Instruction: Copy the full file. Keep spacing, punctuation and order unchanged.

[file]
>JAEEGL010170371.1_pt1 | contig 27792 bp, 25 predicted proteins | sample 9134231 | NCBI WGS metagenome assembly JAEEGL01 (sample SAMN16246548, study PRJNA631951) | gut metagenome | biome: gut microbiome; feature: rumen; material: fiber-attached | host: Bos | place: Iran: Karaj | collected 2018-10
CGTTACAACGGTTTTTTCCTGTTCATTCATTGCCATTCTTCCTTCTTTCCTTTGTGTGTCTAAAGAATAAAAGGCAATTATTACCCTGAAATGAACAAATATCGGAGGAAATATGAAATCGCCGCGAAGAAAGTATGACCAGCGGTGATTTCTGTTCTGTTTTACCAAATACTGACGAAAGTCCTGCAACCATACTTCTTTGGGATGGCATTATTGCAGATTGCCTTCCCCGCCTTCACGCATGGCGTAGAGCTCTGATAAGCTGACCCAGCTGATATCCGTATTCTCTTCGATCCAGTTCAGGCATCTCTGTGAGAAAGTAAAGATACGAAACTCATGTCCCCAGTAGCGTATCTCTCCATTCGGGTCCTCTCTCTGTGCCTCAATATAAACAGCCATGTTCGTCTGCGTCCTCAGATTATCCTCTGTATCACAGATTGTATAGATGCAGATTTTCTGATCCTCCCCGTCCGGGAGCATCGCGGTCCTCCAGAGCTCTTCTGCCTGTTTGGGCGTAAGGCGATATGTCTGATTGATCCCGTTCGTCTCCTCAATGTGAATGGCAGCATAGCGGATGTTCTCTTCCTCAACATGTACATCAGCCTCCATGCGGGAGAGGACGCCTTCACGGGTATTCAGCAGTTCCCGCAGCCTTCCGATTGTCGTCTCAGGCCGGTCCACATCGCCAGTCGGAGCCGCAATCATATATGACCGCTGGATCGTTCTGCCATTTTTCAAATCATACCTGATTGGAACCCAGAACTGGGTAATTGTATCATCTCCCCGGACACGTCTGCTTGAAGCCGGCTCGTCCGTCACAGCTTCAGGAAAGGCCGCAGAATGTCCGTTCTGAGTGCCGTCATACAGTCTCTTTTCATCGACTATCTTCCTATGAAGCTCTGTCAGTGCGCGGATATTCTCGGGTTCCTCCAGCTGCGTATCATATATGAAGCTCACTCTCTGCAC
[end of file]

>JAEEGL010170371.1_pt1 | contig 27792 bp, 25 predicted proteins | sample 9134231 | NCBI WGS metagenome assembly JAEEGL01 (sample SAMN16246548, study PRJNA631951) | gut metagenome | biome: gut microbiome; feature: rumen; material: fiber-attached | host: Bos | place: Iran: Karaj | collected 2018-10
CGTTACAACGGTTTTTTCCTGTTCATTCATTGCCATTCTTCCTTCTTTCCTTTGTGTGTCTAAAGAATAAAAGGCAATTATTACCCTGAAATGAACAAATATCGGAGGAAATATGAAATCGCCGCGAAGAAAGTATGACCAGCGGTGATTTCTGTTCTGTTTTACCAAATACTGACGAAAGTCCTGCAACCATACTTCTTTGGGATGGCATTATTGCAGATTGCCTTCCCCGCCTTCACGCATGGCGTAGAGCTCTGATAAGCTGACCCAGCTGATATCCGTATTCTCTTCGATCCAGTTCAGGCATCTCTGTGAGAAAGTAAAGATACGAAACTCATGTCCCCAGTAGCGTATCTCTCCATTCGGGTCCTCTCTCTGTGCCTCAATATAAACAGCCATGTTCGTCTGCGTCCTCAGATTATCCTCTGTATCACAGATTGTATAGATGCAGATTTTCTGATCCTCCCCGTCCGGGAGCATCGCGGTCCTCCAGAGCTCTTCTGCCTGTTTGGGCGTAAGGCGATATGTCTGATTGATCCCGTTCGTCTCCTCAATGTGAATGGCAGCATAGCGGATGTTCTCTTCCTCAACATGTACATCAGCCTCCATGCGGGAGAGGACGCCTTCACGGGTATTCAGCAGTTCCCGCAGCCTTCCGATTGTCGTCTCAGGCCGGTCCACATCGCCAGTCGGAGCCGCAATCATATATGACCGCTGGATCGTTCTGCCATTTTTCAAATCATACCTGATTGGAACCCAGAACTGGGTAATTGTATCATCTCCCCGGACACGTCTGCTTGAAGCCGGCTCGTCCGTCACAGCTTCAGGAAAGGCCGCAGAATGTCCGTTCTGAGTGCCGTCATACAGTCTCTTTTCATCGACTATCTTCCTATGAAGCTCTGTCAGTGCGCGGATATTCTCGGGTTCCTCCAGCTGCGTATCATATATGAAGCTCACTCTCTGCAC